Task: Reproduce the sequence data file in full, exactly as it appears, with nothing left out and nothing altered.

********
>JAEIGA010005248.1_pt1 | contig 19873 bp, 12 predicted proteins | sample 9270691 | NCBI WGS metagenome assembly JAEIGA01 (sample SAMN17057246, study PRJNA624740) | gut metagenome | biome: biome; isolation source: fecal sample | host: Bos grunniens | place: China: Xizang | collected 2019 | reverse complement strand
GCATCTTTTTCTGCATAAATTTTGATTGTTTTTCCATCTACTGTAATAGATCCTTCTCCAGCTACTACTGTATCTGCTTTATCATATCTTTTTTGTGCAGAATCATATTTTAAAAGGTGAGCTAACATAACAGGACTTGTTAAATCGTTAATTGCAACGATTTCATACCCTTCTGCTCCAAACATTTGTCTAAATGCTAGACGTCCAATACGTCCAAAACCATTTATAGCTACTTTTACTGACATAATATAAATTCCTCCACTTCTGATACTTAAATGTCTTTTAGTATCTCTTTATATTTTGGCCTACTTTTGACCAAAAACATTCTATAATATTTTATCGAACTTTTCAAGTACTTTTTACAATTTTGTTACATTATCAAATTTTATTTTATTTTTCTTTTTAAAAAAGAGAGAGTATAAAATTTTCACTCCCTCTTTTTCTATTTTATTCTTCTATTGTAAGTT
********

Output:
>JAEIGA010005248.1_pt1 | contig 19873 bp, 12 predicted proteins | sample 9270691 | NCBI WGS metagenome assembly JAEIGA01 (sample SAMN17057246, study PRJNA624740) | gut metagenome | biome: biome; isolation source: fecal sample | host: Bos grunniens | place: China: Xizang | collected 2019 | reverse complement strand
GCATCTTTTTCTGCATAAATTTTGATTGTTTTTCCATCTACTGTAATAGATCCTTCTCCAGCTACTACTGTATCTGCTTTATCATATCTTTTTTGTGCAGAATCATATTTTAAAAGGTGAGCTAACATAACAGGACTTGTTAAATCGTTAATTGCAACGATTTCATACCCTTCTGCTCCAAACATTTGTCTAAATGCTAGACGTCCAATACGTCCAAAACCATTTATAGCTACTTTTACTGACATAATATAAATTCCTCCACTTCTGATACTTAAATGTCTTTTAGTATCTCTTTATATTTTGGCCTACTTTTGACCAAAAACATTCTATAATATTTTATCGAACTTTTCAAGTACTTTTTACAATTTTGTTACATTATCAAATTTTATTTTATTTTTCTTTTTAAAAAAGAGAGAGTATAAAATTTTCACTCCCTCTTTTTCTATTTTATTCTTCTATTGTAAGTT